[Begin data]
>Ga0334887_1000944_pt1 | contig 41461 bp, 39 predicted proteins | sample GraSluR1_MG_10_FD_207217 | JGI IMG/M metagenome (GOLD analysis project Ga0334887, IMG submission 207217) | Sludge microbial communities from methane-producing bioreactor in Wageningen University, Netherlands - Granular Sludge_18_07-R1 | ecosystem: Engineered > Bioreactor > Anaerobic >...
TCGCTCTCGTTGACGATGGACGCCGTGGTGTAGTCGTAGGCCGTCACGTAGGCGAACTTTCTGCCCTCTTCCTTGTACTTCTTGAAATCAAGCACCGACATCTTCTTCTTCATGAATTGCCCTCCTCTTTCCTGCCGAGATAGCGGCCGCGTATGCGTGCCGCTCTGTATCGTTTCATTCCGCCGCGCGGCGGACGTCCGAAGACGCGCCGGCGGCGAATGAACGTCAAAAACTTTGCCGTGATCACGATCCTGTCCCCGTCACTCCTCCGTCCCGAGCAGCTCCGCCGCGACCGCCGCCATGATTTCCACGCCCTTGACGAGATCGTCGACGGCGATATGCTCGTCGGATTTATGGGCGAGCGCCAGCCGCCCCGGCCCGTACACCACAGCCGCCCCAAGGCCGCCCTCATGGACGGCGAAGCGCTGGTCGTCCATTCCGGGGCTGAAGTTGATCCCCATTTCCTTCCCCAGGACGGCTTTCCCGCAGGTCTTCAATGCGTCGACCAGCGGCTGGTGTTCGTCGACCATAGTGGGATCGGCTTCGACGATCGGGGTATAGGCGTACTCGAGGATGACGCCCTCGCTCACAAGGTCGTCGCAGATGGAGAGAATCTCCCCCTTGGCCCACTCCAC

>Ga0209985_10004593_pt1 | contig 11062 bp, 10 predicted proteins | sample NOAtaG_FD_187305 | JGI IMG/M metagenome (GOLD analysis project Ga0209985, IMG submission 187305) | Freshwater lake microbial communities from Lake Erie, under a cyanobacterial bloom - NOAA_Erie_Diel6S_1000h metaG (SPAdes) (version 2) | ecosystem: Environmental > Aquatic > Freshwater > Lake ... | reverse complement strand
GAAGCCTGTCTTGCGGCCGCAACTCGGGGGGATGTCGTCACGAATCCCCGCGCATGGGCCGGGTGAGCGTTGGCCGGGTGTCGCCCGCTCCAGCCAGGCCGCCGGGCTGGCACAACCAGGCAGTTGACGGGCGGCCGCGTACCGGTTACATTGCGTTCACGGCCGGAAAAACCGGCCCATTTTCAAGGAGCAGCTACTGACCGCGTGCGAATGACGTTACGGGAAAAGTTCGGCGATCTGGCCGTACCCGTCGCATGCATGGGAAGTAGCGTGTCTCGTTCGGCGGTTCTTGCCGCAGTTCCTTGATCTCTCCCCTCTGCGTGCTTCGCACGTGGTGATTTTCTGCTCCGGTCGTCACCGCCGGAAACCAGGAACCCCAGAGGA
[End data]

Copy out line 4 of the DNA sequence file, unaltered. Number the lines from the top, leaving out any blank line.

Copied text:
GAAGCCTGTCTTGCGGCCGCAACTCGGGGGGATGTCGTCACGAATCCCCGCGCATGGGCCGGGTGAGCGTTGGCCGGGTGTCGCCCGCTCCAGCCAGGCCGCCGGGCTGGCACAACCAGGCAGTTGACGGGCGGCCGCGTACCGGTTACATTGCGTTCACGGCCGGAAAAACCGGCCCATTTTCAAGGAGCAGCTACTGACCGCGTGCGAATGACGTTACGGGAAAAGTTCGGCGATCTGGCCGTACCCGTCGCATGCATGGGAAGTAGCGTGTCTCGTTCGGCGGTTCTTGCCGCAGTTCCTTGATCTCTCCCCTCTGCGTGCTTCGCACGTGGTGATTTTCTGCTCCGGTCGTCACCGCCGGAAACCAGGAACCCCAGAGGA